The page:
Three adjectives starting with the letter ‘e’ nicely describe the Robinson family’s approach to dairy farming – enterprising, entrepreneurial and energetic.

Robert and Emma run a herd of 100 pedigree Holstein Friesians in Monmouthshire with their children, Harvey and Phoebe.

Together they have developed their business beyond bulk milk sales; they sell raw milk direct to consumers and generate further income from a novel equine business.

The Robinsons relocated to Grosmont Wood Farm from Bedfordshire seven years ago after a reorganisation of the family farming business.

“It was a fresh start for us and the children,’’ Emma explains.

“We brought the cows and the sheep with us and started to crack on as a family and with Alex, Heather and Ffion as our valuable part-timers.’’

The family were heavily invested in their new enterprise when the milk price crashed.

“We were initially paid 32 pence a litre but the price started to fall and at its lowest we received 11 pence for some of our milk,’’ Emma recalls.

With a background in sales, Emma investigated the possibility of selling raw milk direct from the farm.

That business has since flourished, with good demand from the local Kurdish community which uses raw milk to make a traditional cheese – individual sales can at times be as high as 200 litres.

“Selling milk for cheese is good business and I am really proud of that because it means we can get paid what we should be paid for our milk, every drop that we can sell for that we will,’’ says Emma.

It is time-consuming though as there is a lot of associated regulation and paperwork, particularly so since October 2020 when the rules around raw milk sales changed with greater requirements for testing for pathogens and coliform.

“I don’t resent that, I think it is a good thing because we are selling a raw product and it has to be safe for human consumption and properly labelled,’’ says Emma.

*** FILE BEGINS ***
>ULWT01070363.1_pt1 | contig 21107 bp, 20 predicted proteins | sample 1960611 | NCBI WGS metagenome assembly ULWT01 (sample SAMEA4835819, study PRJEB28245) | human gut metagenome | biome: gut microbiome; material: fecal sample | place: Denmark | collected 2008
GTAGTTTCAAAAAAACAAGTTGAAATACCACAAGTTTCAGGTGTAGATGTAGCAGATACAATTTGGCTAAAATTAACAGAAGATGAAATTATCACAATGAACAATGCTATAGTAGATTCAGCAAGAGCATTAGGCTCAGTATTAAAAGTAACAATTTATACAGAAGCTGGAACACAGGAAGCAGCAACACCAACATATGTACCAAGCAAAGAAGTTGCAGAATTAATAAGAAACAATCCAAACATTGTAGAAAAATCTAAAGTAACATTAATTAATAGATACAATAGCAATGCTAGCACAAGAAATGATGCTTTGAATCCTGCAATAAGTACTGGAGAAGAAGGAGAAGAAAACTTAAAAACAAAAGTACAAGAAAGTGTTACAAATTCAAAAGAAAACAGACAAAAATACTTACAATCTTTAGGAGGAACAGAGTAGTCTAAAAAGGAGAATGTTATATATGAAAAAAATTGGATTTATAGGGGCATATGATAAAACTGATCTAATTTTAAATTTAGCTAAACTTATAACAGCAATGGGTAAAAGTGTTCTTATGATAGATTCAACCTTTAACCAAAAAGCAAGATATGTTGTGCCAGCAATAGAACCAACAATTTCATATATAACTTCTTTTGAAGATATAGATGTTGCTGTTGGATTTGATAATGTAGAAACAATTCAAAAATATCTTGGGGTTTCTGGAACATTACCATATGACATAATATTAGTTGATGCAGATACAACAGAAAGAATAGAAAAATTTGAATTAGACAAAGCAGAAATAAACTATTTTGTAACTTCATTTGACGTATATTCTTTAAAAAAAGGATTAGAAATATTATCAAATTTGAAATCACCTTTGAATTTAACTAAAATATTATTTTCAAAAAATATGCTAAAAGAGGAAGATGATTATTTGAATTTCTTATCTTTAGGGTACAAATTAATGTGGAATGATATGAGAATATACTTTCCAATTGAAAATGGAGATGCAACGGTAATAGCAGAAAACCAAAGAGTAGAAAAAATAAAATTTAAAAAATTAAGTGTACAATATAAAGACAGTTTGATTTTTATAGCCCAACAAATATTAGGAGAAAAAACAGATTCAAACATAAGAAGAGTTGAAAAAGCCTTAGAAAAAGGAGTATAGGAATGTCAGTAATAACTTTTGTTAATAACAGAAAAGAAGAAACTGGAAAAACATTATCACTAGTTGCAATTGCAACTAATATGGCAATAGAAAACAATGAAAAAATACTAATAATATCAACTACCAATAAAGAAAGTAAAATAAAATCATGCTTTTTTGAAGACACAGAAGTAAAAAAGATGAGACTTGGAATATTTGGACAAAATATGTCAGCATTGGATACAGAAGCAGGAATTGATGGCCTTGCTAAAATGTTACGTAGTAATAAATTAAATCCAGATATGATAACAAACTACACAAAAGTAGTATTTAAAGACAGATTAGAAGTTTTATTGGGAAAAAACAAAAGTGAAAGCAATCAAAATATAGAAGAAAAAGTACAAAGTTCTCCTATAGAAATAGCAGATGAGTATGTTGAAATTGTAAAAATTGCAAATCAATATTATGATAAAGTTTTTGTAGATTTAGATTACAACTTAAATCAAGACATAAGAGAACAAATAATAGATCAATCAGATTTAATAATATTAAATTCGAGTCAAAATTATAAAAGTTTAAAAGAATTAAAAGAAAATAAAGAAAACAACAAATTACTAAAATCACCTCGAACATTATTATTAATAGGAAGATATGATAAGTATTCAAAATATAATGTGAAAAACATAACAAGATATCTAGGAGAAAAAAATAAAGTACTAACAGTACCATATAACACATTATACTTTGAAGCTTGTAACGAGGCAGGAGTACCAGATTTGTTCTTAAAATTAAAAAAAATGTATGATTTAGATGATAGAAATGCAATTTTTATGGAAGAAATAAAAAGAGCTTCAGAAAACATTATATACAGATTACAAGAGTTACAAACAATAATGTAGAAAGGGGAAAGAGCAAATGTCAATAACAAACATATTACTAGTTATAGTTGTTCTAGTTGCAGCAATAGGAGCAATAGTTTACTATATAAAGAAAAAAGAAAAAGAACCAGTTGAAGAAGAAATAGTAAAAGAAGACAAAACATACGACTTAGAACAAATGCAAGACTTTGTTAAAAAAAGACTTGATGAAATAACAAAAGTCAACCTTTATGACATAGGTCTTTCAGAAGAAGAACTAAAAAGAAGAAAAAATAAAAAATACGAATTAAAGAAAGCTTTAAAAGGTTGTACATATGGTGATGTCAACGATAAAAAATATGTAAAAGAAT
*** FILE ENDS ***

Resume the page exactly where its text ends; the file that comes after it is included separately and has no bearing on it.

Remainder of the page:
Direct sales of bottled milk to the local population increased enormously during the pandemic and the Robinsons worked hard to meet this demand, ensuring that every order was fulfilled.

The milk is produced from an all-year-round calving herd, with cows at grass from April to November.

They produce all the feed that goes into the total mixed ration (TMR) – maize, wholecrop, wheat, peas and barley, oats and grass silage.

The Robinsons also lamb 300 North Country mules.

Potential diversification opportunities were on Robert and Emma’s list of must-haves when they viewed farms before moving to Grosmont Wood Farm.

“We always asked ourselves: 'What else could we do here apart from produce milk?'” says Emma.

The farm had good equine facilities in place, so the couple saw potential for another income stream – a retirement home for horses.

They have four or five horses to care for at any one time.

“The owners want their horses to have a nice end of life, we look after them and give them a good lifestyle,’’ says Emma.

Phoebe shares Emma’s love of horses and Harvey is very interested in cow genetics.

Emma and Robert are delighted that their children have joined them in the business.

Harvey studied agriculture at Aberystwyth and during his sandwich year he spent 10 months in Canada working at Quality Holsteins under Ari Eckstein where he learned a great deal about genetics.

Phoebe’s farming skills were honed during a two-year residential placement at Ruskin Mill.

“We love having the children working with us, we have created it so that we can pay them a decent salary. It is very important to do that and to give them somewhere decent to live,’’ says Emma.

Keeping the family farm going is “very very important’’ she adds. “We wouldn’t be farming here now if it wasn’t for Robert’s grandfather taking on a farm tenancy in Bedfordshire. We owe so much to previous generations.’’